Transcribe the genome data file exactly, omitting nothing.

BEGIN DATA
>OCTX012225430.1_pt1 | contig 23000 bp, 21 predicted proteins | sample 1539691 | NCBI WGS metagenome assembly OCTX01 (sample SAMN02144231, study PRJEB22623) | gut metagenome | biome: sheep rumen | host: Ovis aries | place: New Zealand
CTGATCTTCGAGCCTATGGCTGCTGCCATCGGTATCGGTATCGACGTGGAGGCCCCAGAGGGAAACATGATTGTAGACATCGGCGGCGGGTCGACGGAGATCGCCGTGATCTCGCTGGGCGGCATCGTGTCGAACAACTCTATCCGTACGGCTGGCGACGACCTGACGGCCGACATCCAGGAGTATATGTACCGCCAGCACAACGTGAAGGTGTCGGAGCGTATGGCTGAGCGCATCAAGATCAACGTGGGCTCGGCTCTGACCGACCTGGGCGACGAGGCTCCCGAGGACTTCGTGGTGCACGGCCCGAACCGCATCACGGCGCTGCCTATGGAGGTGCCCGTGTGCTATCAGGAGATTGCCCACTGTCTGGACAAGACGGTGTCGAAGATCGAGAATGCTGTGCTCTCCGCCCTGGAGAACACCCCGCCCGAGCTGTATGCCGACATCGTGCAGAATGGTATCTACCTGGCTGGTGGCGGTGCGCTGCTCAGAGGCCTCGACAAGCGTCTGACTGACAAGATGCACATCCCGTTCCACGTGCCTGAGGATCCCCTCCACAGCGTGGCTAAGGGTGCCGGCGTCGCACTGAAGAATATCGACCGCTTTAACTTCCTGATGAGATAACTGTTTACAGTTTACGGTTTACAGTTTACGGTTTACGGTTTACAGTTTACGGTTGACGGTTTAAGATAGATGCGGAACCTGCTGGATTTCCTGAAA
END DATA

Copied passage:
>OCTX012225430.1_pt1 | contig 23000 bp, 21 predicted proteins | sample 1539691 | NCBI WGS metagenome assembly OCTX01 (sample SAMN02144231, study PRJEB22623) | gut metagenome | biome: sheep rumen | host: Ovis aries | place: New Zealand
CTGATCTTCGAGCCTATGGCTGCTGCCATCGGTATCGGTATCGACGTGGAGGCCCCAGAGGGAAACATGATTGTAGACATCGGCGGCGGGTCGACGGAGATCGCCGTGATCTCGCTGGGCGGCATCGTGTCGAACAACTCTATCCGTACGGCTGGCGACGACCTGACGGCCGACATCCAGGAGTATATGTACCGCCAGCACAACGTGAAGGTGTCGGAGCGTATGGCTGAGCGCATCAAGATCAACGTGGGCTCGGCTCTGACCGACCTGGGCGACGAGGCTCCCGAGGACTTCGTGGTGCACGGCCCGAACCGCATCACGGCGCTGCCTATGGAGGTGCCCGTGTGCTATCAGGAGATTGCCCACTGTCTGGACAAGACGGTGTCGAAGATCGAGAATGCTGTGCTCTCCGCCCTGGAGAACACCCCGCCCGAGCTGTATGCCGACATCGTGCAGAATGGTATCTACCTGGCTGGTGGCGGTGCGCTGCTCAGAGGCCTCGACAAGCGTCTGACTGACAAGATGCACATCCCGTTCCACGTGCCTGAGGATCCCCTCCACAGCGTGGCTAAGGGTGCCGGCGTCGCACTGAAGAATATCGACCGCTTTAACTTCCTGATGAGATAACTGTTTACAGTTTACGGTTTACAGTTTACGGTTTACGGTTTACAGTTTACGGTTGACGGTTTAAGATAGATGCGGAACCTGCTGGATTTCCTGAAA